Infrastructure financing through ‘project financing’ (PPP)

Thus, the Italian government has made the usual textbook mistake of most economic reforms: Instead of improving on efficiency; cutting down bureaucracy; and encouraging private sector participation, it opted for just reducing the mere number of port authorities, without any economic rationale.

 Public sector bureaucracy is Italy’s biggest challenge and if the problem is not addressed timely I fear the country could soon face the fate of Greece. A miscellany of international reports and statistics demonstrate Italy, together with Greece, as the worst European countries in terms of attracting Foreign Direct Investment (FDI). A few years back, my colleague, the president of the Port of Taranto, invited the Port of Rotterdam to have a look at the Apulian ports (Bari, Brindisi, Taranto) and assess whether opportunities existed for cooperation and joint ventures. The Rotterdam team, following intensive visits and interviews, produced its report, with a very clear bottom line: “the entrepreneurial climate in southern Italy is at great variance to north European business practices and this reality was not conducive to taking the issue further”.

In terms of financing, it should be noted that Italian ports do not cost anything, to say the least, to the country’s public burses. They are instead self-financed through VAT receipts from Italian imports passing through seaports. The system entails a degree of unfairness and considerable lack of transparency, particularly as regards the criteria of redistribution of these receipts amongst all ports by the Italian government. For instance, Brindisi is a major VAT contributor, being an importer of considerable quantities of coal, but what comes back to it as a result is very limited. Said differently, the city and the port face all the environmental problems connected to the handling of coal, while other, ‘luckier’ ports enjoy the benefits of Brindisi’s VAT receipts.

I have always argued that this type of public financing is wrong and it ought to change with emphasis on private investment and finance. This is also the orientation of the European Commission who would like to see more port autonomy in terms of investments, financing and the pricing of port services. To my view, public financing should be reserved only to major infrastructure works, such as motorways, railways, and basic port infrastructure of general interest such as breakwaters and access channels. Everything else should be the domain of the private sector who should also assume investment risk through concessions and PPPs. In this way, it would be ‘demand’ that would dictate infrastructure development and not supply, which tends to create excess capacity and ‘cathedrals in desert’.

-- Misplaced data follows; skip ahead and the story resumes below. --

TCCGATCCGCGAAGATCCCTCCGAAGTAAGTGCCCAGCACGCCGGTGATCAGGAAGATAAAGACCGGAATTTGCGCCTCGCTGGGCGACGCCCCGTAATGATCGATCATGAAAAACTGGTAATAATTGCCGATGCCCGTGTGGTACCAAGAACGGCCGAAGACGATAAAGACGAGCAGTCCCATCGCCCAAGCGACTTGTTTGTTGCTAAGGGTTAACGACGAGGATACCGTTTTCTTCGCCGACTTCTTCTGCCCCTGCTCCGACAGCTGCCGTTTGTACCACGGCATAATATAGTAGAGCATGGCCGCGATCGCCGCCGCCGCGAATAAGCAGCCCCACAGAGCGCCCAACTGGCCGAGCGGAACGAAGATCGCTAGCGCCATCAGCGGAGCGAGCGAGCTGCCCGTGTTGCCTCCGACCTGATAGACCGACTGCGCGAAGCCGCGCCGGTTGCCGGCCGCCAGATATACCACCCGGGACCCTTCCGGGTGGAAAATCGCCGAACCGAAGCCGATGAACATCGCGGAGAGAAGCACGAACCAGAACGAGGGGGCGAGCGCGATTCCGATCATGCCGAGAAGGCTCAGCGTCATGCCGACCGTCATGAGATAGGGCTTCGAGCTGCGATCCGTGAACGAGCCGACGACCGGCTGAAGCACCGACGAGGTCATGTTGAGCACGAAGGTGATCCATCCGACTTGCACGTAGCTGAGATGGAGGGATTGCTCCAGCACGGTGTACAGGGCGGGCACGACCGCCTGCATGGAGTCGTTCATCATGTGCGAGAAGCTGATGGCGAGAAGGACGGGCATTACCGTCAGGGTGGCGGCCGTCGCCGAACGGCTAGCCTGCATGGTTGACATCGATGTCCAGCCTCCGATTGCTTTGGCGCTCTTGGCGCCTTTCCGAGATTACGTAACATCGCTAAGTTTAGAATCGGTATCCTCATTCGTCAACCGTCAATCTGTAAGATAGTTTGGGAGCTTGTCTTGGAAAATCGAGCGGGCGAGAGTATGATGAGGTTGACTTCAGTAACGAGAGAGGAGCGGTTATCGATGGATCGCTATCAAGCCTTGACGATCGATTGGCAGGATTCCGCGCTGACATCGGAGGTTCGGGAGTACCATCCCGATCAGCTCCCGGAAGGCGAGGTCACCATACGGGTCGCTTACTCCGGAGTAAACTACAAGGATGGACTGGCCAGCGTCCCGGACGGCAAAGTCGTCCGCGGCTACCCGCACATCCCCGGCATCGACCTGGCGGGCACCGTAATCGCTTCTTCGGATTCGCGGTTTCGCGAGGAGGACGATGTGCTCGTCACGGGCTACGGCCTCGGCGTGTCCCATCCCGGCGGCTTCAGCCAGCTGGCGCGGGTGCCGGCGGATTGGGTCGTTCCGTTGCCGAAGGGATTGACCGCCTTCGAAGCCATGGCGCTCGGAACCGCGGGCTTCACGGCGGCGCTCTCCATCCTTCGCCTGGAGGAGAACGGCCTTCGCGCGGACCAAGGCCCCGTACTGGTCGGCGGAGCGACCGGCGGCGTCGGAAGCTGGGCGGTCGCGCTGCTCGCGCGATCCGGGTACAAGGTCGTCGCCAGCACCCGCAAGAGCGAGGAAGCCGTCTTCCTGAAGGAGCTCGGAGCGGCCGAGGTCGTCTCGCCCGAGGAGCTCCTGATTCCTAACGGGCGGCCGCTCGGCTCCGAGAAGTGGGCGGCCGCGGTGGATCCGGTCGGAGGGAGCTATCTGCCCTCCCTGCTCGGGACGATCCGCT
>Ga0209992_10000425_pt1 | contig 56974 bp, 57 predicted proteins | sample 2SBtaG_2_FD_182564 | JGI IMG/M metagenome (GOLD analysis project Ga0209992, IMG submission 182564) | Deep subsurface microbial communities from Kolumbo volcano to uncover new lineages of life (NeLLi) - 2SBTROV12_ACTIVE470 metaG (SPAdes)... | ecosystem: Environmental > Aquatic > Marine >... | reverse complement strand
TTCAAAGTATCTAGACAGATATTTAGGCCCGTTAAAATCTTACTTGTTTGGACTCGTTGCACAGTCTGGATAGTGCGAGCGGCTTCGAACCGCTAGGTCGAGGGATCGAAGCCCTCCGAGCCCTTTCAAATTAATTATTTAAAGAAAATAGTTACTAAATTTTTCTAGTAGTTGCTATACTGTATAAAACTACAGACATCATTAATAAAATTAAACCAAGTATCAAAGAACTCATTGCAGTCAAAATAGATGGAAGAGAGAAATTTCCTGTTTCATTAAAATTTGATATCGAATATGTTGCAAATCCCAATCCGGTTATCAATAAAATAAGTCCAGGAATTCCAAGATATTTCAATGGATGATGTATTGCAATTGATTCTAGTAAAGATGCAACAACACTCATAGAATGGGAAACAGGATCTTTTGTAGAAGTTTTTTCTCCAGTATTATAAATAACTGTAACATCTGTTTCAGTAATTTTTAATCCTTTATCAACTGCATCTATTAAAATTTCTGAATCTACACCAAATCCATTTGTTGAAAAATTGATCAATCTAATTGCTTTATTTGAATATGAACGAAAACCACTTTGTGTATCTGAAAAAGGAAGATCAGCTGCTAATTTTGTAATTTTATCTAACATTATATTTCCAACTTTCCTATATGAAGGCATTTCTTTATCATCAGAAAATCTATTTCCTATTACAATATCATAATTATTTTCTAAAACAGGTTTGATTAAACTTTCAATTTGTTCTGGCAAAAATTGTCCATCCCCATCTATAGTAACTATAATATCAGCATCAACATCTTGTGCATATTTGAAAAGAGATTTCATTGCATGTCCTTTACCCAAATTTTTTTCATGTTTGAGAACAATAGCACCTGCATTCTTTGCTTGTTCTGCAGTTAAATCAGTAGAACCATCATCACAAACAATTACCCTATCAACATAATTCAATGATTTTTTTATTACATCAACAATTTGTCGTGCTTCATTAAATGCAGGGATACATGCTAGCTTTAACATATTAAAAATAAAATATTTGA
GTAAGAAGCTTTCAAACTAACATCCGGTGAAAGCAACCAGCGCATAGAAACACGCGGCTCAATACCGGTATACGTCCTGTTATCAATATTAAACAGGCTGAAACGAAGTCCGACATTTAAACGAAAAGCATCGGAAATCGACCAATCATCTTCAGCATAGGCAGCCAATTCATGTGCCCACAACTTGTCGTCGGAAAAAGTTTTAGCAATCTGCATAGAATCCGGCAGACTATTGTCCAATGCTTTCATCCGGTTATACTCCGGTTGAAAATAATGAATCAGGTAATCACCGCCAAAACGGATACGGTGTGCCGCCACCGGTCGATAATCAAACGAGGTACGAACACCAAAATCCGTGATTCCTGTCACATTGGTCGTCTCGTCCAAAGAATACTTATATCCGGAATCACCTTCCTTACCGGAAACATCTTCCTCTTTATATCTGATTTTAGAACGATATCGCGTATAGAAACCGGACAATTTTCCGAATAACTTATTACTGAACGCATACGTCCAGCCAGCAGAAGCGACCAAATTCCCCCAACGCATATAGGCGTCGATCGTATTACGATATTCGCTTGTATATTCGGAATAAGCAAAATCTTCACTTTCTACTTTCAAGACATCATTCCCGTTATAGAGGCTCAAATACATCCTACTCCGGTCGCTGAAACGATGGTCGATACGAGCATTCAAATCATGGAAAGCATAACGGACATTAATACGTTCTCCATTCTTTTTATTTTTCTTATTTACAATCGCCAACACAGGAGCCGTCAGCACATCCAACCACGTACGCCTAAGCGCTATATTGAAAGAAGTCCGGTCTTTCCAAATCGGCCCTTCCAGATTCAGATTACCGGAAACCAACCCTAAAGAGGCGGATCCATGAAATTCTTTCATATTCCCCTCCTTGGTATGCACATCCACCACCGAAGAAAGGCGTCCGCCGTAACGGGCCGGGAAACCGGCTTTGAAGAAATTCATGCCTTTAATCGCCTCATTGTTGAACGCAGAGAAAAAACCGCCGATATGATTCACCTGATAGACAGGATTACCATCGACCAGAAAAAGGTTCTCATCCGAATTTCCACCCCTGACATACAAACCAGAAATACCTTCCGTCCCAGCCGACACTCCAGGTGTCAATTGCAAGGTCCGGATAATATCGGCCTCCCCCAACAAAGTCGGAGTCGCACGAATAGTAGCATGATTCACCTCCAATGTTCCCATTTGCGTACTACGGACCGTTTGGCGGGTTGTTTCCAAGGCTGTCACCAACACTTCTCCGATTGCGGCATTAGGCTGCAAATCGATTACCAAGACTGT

HE Haralambides

[1] At the time of writing, one of the objectives of the Renzi Administration was to considerably shorten these times, as well as scrap Port Councils; and quite rightly so:  The latter, in the past 20 years, have done nothing else than hold back the growth and development of ports, by promoting personal or special interests, often in tacit agreement with the port management they were expected to control and supervise. 
[2] In Brindisi, I had ferociously resisted such a policy, promoted by various interest groups (ship agents) who wanted “their own” berths, at the cost of better port utilization.
[3] At the time of writing, Grimaldi had asked for a 20 year concession of one of our terminals, as it had done in many other parts of the world. The majority of port operators (ship agents and not only), many quite friendly disposed to Bari, and with businesses there, were against this project on the basis of irrelevant ‘monopoly’ arguments, when it was crystal clear, from their publications in the local press, that the real issue was that the concession would ‘disturb’ the regional, Bari-centric, planning. In other words, the concession would make Brindisi more important than it should be….
[4] I have colleagues, port presidents, who vehemently argue that “competition kills competitiveness”. Others, with strong “left” political inclinations, argue that ports should not compete at all. Instead, if, say, a global liner operator would like to call or invest in the country, he should not talk to individual ports but to the minister himself; the latter would himself tell them in which port they should go! 

Friday, January 22, 2016

Transshipment, and the financing and pricing of container terminals

30 years ago, forecasting port capacity was a fairly straightforward exercise, and a popular one at that, among young students: population, GDP and trade data, together with a simple regression model, would easily do the trick with some excellent results. It should be remembered that, in those days, demand for port services was more or less captive and a cargo destined for, say, Italy would in all likelihood land at an Italian port, as close as possible to the final consignee.